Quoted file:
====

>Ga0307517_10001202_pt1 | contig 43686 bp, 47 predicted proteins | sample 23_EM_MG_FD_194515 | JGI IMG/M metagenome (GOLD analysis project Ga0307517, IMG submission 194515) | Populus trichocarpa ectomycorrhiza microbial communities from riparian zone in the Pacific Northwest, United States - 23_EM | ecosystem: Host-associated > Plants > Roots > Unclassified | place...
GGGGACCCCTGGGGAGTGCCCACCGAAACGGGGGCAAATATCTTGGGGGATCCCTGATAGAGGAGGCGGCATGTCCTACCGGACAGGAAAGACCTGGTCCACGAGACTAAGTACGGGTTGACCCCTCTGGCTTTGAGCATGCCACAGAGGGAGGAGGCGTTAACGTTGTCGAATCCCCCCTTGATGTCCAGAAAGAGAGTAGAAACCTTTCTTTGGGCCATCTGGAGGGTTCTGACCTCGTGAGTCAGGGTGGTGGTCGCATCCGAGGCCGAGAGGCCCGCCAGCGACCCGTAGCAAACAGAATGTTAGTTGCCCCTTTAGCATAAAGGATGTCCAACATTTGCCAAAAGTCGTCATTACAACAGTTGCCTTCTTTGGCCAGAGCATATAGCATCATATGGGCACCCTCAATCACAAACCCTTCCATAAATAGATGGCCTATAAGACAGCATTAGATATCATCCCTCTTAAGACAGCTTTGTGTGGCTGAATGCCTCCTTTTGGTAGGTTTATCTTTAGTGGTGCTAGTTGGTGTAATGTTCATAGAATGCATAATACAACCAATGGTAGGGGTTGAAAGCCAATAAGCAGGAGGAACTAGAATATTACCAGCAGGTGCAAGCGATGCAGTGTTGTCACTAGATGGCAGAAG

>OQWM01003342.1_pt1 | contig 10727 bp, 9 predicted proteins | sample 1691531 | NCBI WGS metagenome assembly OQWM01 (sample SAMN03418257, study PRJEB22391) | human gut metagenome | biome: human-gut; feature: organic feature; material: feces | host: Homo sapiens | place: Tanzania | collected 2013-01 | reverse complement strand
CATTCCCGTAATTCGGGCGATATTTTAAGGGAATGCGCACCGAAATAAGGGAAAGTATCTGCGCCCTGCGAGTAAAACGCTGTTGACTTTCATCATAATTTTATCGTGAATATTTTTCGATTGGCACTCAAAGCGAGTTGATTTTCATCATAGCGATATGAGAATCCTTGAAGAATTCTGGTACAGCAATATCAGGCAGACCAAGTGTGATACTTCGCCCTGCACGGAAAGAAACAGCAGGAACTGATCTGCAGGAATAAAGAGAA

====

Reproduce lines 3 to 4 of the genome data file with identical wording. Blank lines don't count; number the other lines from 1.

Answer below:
>OQWM01003342.1_pt1 | contig 10727 bp, 9 predicted proteins | sample 1691531 | NCBI WGS metagenome assembly OQWM01 (sample SAMN03418257, study PRJEB22391) | human gut metagenome | biome: human-gut; feature: organic feature; material: feces | host: Homo sapiens | place: Tanzania | collected 2013-01 | reverse complement strand
CATTCCCGTAATTCGGGCGATATTTTAAGGGAATGCGCACCGAAATAAGGGAAAGTATCTGCGCCCTGCGAGTAAAACGCTGTTGACTTTCATCATAATTTTATCGTGAATATTTTTCGATTGGCACTCAAAGCGAGTTGATTTTCATCATAGCGATATGAGAATCCTTGAAGAATTCTGGTACAGCAATATCAGGCAGACCAAGTGTGATACTTCGCCCTGCACGGAAAGAAACAGCAGGAACTGATCTGCAGGAATAAAGAGAA